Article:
CUBE in 2023: a shifting main focus, but also a lot of continuity

What are CUBE’s plans for 2023? Which initiatives and collaborations are in the pipeline? And how will the sector actually evolve? No one better to address those questions than president Tom De Ruyck. “The emphasis shifts towards demonstrating the value of insights and foresights: in uncertain times, these are needed more than ever.”

“In 2022, the gigantic need for talent was a key focus for CUBE,” says president Tom De Ruyck. “In an industry that regained its pre-covid levels and even continued to grow, there was, as elsewhere, a certain tightness in the labour market. That is why last year we focused heavily on talent acquisition and talent development, attracting new young talent and upskilling the current people in the industry.”

In the coming months, CUBE intends to continue the initiatives launched last year. However, the main focus will be tweaked. “The emphasis shifts towards demonstrating the value of insights and foresights: these are needed more than ever in the broad community of marketing and business, as the uncertain and fast-changing times bring a lot of challenges.”

Closer collaboration with BAM

“That central focus translates into an even closer cooperation with BAM,” explains Tom De Ruyck. “This year, the marketing association is aiming for a more diversified content program: there will not only be one large and one smaller conference, but also lots of networking opportunities, with one central speaker each time, and webinars in between. We want to use those events as a platform to showcase the value of insights and foresights in today’s context.” And therefore, CUBE will soon launch a call for speakers, targeting members who can fill in these slots with interesting content.


In 2023, CUBE also plans to expand its educational opportunities. “The training we have worked out around talent development will also be available this year. Furthermore, we will organize in-company training courses, aimed at both our members and all kinds of companies and organizations that want to upskill their employees through our tailor-made training on the basics of or novelties in market research.”

“We also have a partnership with our Dutch colleagues from MOA, who provide a very comprehensive program with two training sessions per week. CUBE members can register for that at the regular rate, and on top of that they will be offered a free night in Amsterdam. This will hopefully allow us to send a lot of people to the Dutch capital in order to expand their knowledge.”

YES program

Last year, CUBE also created the YES program, which literally made young people say ‘yes’ to market research. This initiative will be given a follow-up in 2023. “The focus was mainly on enthusing that pool of talent, now we really want to get the program going. Specifically, those young people can become part of our community for free and attend all the events. By doing so, we really introduce them to the profession.”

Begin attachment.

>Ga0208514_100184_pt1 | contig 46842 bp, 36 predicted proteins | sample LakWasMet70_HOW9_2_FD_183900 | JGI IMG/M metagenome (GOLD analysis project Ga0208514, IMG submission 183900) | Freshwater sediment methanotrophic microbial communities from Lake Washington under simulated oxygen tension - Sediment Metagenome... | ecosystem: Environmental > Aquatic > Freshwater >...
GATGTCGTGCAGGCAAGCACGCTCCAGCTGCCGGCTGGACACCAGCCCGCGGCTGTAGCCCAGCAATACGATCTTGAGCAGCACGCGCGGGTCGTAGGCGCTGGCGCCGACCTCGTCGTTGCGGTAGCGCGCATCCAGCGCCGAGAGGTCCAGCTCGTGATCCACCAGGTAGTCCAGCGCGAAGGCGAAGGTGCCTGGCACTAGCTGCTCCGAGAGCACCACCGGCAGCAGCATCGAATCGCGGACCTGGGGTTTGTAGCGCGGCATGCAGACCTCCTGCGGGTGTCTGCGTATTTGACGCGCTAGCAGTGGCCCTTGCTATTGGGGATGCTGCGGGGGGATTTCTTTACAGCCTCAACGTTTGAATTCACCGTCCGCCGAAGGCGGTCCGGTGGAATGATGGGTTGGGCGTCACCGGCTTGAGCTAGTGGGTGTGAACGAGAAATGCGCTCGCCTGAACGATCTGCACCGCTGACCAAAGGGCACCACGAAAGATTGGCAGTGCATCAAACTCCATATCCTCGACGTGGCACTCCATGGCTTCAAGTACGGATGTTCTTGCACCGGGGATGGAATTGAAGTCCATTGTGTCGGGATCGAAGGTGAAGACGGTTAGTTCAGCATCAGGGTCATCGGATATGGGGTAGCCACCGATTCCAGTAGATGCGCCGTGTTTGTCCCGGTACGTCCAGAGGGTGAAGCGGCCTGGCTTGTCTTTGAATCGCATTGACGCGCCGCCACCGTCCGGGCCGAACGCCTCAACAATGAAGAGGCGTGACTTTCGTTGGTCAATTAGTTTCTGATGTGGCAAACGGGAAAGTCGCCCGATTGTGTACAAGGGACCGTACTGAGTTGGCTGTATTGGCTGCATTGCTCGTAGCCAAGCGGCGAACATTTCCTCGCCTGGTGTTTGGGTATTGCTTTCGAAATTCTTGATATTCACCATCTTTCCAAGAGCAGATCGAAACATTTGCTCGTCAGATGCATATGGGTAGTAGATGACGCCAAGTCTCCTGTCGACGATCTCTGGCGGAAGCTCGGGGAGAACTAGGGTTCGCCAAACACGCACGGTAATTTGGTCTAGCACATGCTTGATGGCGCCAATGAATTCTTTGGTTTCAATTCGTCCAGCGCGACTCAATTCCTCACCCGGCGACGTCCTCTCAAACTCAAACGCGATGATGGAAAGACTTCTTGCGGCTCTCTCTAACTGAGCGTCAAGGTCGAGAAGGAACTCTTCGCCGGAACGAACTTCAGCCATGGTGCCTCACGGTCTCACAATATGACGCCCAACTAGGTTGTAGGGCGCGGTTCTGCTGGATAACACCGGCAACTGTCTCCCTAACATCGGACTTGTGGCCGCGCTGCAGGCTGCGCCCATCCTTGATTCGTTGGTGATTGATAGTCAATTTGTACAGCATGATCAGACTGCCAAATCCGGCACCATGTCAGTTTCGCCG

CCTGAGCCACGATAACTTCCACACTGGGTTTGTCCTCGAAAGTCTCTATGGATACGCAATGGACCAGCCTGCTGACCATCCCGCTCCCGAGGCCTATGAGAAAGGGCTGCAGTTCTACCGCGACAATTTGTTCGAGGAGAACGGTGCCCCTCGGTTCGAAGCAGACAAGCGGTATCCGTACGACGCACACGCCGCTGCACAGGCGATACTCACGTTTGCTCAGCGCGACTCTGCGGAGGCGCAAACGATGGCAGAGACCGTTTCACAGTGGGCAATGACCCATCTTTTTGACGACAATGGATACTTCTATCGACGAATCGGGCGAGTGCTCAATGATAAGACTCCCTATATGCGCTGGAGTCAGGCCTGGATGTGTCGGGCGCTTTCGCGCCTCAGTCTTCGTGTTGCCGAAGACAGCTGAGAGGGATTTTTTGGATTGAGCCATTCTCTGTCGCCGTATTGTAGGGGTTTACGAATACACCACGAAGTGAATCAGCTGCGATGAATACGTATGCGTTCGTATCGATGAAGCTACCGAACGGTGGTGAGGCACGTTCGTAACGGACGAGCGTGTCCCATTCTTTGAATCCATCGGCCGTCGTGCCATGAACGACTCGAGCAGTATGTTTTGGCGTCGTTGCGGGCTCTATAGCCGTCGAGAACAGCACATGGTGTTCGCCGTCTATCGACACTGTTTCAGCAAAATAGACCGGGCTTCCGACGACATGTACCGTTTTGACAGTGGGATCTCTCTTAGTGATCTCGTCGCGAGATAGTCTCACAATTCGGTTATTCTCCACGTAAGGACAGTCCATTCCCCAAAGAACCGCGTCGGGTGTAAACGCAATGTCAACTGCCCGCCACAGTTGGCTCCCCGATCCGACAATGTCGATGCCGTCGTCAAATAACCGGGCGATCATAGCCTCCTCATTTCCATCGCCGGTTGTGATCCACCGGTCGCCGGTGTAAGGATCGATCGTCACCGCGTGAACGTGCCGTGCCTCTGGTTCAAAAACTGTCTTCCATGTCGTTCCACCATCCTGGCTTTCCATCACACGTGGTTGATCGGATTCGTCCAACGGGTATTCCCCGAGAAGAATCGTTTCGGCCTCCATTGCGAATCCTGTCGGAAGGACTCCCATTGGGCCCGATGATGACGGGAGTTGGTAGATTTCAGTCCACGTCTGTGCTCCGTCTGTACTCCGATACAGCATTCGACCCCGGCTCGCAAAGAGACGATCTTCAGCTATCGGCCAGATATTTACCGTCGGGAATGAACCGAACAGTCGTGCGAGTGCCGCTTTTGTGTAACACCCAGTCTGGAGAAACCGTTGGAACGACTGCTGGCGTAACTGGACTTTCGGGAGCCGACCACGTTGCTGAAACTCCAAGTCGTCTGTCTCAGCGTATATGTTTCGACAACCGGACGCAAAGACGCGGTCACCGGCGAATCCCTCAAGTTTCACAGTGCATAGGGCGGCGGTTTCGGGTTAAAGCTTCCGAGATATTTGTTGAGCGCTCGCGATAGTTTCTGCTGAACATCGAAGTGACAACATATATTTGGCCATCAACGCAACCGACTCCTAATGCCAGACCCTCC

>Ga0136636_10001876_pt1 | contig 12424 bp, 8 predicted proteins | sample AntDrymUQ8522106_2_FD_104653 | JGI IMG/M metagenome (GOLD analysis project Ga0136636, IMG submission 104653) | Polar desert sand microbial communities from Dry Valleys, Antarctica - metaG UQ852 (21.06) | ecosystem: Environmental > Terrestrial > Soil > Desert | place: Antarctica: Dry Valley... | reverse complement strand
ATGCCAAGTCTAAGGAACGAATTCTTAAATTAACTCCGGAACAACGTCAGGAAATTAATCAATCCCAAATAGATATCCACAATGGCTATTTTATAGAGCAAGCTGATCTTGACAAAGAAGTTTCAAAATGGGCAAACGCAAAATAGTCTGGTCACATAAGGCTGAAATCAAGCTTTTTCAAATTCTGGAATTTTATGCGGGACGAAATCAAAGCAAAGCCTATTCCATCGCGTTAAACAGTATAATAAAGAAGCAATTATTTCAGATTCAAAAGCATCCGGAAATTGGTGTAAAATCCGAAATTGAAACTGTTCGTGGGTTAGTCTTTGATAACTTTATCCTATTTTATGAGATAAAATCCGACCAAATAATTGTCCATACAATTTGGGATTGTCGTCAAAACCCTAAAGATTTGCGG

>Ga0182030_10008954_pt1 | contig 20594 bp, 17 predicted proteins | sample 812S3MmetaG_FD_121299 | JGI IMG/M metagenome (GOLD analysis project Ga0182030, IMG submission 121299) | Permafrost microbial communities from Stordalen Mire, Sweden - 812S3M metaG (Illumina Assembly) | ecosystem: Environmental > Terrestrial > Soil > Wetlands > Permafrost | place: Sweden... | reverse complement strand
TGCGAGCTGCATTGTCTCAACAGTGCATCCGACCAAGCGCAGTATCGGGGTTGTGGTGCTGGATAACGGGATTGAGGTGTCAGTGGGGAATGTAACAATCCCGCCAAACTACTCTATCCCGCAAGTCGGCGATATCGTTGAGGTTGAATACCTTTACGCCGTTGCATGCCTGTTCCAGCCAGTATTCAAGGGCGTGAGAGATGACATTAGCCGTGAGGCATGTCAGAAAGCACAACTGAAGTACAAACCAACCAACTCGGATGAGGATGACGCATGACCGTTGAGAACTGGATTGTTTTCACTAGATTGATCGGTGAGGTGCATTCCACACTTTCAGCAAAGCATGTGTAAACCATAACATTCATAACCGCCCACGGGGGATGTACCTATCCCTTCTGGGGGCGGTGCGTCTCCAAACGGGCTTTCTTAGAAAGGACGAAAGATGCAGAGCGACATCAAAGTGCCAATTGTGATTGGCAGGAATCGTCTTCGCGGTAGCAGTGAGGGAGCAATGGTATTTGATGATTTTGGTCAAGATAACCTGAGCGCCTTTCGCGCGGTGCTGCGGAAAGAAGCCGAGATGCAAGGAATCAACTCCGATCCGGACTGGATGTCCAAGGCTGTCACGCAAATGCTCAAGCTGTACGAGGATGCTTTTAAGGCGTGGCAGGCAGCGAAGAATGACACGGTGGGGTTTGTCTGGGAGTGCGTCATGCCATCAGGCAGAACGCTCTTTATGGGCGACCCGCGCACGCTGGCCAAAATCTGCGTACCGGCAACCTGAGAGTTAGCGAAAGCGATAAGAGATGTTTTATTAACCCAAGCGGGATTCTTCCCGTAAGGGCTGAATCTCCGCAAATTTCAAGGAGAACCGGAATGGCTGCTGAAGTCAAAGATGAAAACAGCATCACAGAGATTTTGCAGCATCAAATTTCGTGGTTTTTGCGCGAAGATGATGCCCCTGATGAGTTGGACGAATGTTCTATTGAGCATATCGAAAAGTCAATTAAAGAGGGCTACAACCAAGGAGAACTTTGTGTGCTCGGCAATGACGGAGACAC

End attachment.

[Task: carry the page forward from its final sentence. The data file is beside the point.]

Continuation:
Mood indicator

A final important aspect of CUBE’s plans, is the mood indicator, which measures the state of the Belgian research sector twice a year. “This will be an important moment: the previous one signaled that the majority of people in the industry were looking at the near future in a positive way, but is that still the case now that the economic context has changed a lot in a short time due to inflation and the impending recession?”

“There are in fact signs that some companies in the industry, which has just recovered from the pandemic, are struggling a bit in the current climate. That raises several questions. How does the industry look at that? How broadly does the impact of the changed context stretch, and is everyone feeling it to the same extent? And, not unimportantly, is it perceived as something temporary or structural? We are looking forward to the results and hope to present and discuss the report at our annual members’ meeting in early May.”

Tech-enabled consultative agencies

Asked about a possible emerging trend in 2023, Tom De Ruyck mainly thinks of an evolution in a trend that has been going on for some time. “On the one hand, there is everything that has to do with technology, which is deployed by both companies and research agencies, and on the other hand, there is a side of the sector that is more about insights and advice. That dichotomy is not new, but the client side is starting to realize that technology is not the holy grail after all.”

“Today, the market really needs consultants to help with the strategic part. Nevertheless, many of these parties acting as consultants obviously use a lot of technology in-house. I would call them tech-enabled consultative agencies: they acquire data and insights through technology, but then they rely heavily on their consulting skills to effectively do something with these insights.”

That those two elements seem to be merging today on the agencies’ side is not without consequences for the industry, according to the CUBE president. “Agencies actually have to bet on two horses and work with both aspects. Two aspects that are not always so easy to unite, as well. A big challenge, especially if you have to achieve this transformation in an industry where things are not all sunshine and rainbows anyway.”